In the Jingle Jangle Jungle,
there was music in the air…
And it landed in the ears
of a very sleepy Bear.
When Bear is woken by his friends playing music, they suggest he joins in. But when he tries to play the drums, he bashes too hard and knocks them over, when he tries to play the guitar, his claws get tangled in the strings, and when he tries the trumpet, he makes a loud screech that scares the monkeys. Luckily his friends are persistent -and when he’s offered the microphone, Bear soon has everybody dancing when he roars in perfect harmony.
The Very Noisy Bear has all the fun of its predecssors, including The Very Cranky Bear, with humorous rhyming text, gorgeous animal-filled illustrations (rendered in acryclic paint), and a gentle, humorous story.
Lot sto like!
The Very Noisy Bear, by Nick Bland
Scholastic Press, 2015
Available from good bookstores and online.
The Jade Emperor has decided to hold a great race. teh first twelve animals to cross the river will each have a year named after them. the animals are excited – but tehre are thirteen animals competing, so one will miss out. each animal must use their unique skills – or their wiliness – to get themself across the river.
The Race for the Chinese Zodiac is a gorgeous version of a classic Chinese legend, which is both entertaining and educational. Wang’s text captures both the excitement of the race and the character of the thirteen animals, and the illustrations are exquisite. A combination of brush and ink, linocut and digital media creates a satisfying whole with rich oranges and golds prominent. The design and layout makes this a real visual treasure.
First released in 2010, and newly released in paperback, The Race for the Chinese Zodiac is suitable for both private reading and classroom use.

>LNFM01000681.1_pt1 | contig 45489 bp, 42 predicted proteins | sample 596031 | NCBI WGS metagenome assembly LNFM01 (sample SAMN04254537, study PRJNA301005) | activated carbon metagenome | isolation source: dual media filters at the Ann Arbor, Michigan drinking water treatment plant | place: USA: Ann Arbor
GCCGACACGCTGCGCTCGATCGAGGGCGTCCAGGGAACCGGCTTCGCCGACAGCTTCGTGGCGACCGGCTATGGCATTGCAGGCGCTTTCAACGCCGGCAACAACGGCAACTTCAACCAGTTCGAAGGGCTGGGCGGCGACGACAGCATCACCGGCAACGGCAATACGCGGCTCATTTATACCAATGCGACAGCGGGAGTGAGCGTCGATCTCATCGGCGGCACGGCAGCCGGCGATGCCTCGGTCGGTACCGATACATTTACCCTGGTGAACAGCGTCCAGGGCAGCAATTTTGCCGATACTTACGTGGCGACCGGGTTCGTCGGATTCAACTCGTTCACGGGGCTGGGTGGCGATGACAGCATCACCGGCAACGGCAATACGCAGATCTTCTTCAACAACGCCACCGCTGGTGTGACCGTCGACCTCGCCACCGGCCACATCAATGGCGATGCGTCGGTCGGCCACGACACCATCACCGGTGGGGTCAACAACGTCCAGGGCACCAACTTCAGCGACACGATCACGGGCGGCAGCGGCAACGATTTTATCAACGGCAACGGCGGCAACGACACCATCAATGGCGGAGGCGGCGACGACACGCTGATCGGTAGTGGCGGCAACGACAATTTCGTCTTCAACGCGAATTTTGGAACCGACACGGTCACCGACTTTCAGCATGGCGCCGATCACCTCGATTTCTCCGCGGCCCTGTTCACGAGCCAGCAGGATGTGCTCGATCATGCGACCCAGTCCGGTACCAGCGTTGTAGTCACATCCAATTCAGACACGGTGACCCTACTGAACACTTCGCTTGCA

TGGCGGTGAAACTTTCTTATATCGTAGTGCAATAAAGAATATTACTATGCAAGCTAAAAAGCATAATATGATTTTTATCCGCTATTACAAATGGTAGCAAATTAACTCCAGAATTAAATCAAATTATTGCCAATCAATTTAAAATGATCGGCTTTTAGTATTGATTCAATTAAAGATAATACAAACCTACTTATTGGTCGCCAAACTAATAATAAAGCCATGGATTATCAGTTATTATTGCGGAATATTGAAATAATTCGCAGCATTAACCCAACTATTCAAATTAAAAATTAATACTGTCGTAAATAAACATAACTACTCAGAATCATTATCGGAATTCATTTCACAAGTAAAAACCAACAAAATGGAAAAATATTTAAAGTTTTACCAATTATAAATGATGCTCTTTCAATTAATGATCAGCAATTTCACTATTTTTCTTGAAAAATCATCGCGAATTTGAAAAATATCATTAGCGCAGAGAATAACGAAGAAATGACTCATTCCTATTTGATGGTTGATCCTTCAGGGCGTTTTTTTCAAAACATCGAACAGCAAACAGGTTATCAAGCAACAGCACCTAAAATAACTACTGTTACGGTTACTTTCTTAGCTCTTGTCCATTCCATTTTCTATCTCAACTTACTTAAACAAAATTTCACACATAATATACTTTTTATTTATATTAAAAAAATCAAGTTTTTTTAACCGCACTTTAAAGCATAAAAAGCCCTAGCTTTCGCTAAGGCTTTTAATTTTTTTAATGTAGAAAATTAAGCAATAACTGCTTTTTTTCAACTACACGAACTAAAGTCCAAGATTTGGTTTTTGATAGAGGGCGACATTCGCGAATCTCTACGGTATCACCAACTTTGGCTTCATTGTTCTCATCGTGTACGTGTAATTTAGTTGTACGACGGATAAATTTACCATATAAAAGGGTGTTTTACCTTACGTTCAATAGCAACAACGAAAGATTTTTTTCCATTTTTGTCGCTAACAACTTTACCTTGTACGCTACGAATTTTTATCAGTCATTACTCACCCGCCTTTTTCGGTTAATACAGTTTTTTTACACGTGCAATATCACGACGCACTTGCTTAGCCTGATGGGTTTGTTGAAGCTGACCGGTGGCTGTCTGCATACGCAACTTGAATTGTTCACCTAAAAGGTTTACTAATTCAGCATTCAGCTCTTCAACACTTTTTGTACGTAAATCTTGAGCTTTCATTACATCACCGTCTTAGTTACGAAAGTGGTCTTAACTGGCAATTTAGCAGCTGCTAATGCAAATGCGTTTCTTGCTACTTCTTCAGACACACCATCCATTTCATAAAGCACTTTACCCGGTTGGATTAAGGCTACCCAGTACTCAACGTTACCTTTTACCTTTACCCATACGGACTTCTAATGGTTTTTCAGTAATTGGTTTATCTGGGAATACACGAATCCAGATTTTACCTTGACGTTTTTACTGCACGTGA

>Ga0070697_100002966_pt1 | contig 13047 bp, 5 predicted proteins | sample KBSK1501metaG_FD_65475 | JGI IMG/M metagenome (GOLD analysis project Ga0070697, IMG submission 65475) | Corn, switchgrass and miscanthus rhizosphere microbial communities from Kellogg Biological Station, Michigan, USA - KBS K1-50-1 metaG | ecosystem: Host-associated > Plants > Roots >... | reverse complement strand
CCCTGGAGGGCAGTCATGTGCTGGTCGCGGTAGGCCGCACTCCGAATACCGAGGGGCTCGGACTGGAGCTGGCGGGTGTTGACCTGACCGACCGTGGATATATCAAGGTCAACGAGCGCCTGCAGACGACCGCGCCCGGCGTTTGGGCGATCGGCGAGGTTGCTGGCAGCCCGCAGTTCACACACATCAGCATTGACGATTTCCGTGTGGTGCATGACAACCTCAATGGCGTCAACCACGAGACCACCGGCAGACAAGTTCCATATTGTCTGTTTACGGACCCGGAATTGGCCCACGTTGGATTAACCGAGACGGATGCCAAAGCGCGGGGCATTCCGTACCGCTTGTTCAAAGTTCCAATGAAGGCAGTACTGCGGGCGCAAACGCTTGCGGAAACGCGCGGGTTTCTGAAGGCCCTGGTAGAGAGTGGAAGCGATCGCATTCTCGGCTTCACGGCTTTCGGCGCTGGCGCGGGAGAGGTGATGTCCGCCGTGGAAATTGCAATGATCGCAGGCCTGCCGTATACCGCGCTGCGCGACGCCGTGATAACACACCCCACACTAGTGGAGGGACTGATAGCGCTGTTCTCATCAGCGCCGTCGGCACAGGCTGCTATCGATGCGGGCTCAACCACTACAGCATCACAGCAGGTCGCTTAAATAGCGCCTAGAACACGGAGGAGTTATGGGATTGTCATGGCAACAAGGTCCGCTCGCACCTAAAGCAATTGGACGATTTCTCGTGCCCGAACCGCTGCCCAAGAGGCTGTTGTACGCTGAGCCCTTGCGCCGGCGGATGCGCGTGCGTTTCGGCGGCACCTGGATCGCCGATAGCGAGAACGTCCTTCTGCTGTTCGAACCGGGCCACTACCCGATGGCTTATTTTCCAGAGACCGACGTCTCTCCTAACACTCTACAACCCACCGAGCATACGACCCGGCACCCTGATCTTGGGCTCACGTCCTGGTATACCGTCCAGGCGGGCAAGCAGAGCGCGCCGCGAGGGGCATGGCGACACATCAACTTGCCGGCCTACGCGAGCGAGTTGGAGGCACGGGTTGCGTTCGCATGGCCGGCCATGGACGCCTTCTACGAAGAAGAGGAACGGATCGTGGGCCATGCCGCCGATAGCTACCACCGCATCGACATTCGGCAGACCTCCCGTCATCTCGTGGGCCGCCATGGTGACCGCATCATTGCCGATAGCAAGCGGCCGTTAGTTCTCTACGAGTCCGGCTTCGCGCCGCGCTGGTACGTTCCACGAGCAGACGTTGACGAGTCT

The Race for the Chinese Zodiac, by Gabrielle Wang, illustrated by Sally Rippin & Regine Abos
Black Dog, 2012
Available from good bookstores or online.
Lou McGrew is sick of bananas. He’s had his fill and can’t face the thought of one more banana – so he runs away. When he meets up with his rabbit friend Sue Hoploo she, too, is hiding from dinner – carrots
Monkeys eat bananas –
For BREAKFAST, for DINNER,
for SNACKS and for LUNCH.
They all crave bananas,
Well, MOST monkeys do…
Lou McGrew is sick of bananas. He’s had his fill and can’t face the thought of one more banana – so he runs away. When he meets up with his rabbit friend Sue Hoploo she, too, is hiding from dinner – carrots. The pair have a brilliant idea – they’ll swap food. But, when they do they both realise that they prefer their own food.
This humorous ‘greener grass’ tale is a visual delight. From front of book felted embellishments (kids and adults alike will love stroking the monkeys) through to a gorgeous blue spotted monkey and splotchy purple rabbit against black ink landscapes and, of course the yellows and oranges of the food, the whole books is gorgeous to view. Added to that is the humorous rhyming text and a simply silly story which will make youngsters giggle.
This is Sean E Avery‘s first picture book , but it is unlikely to be this talented youngster’s last.
All Monkeys Love Bananas, by Sean E. Avery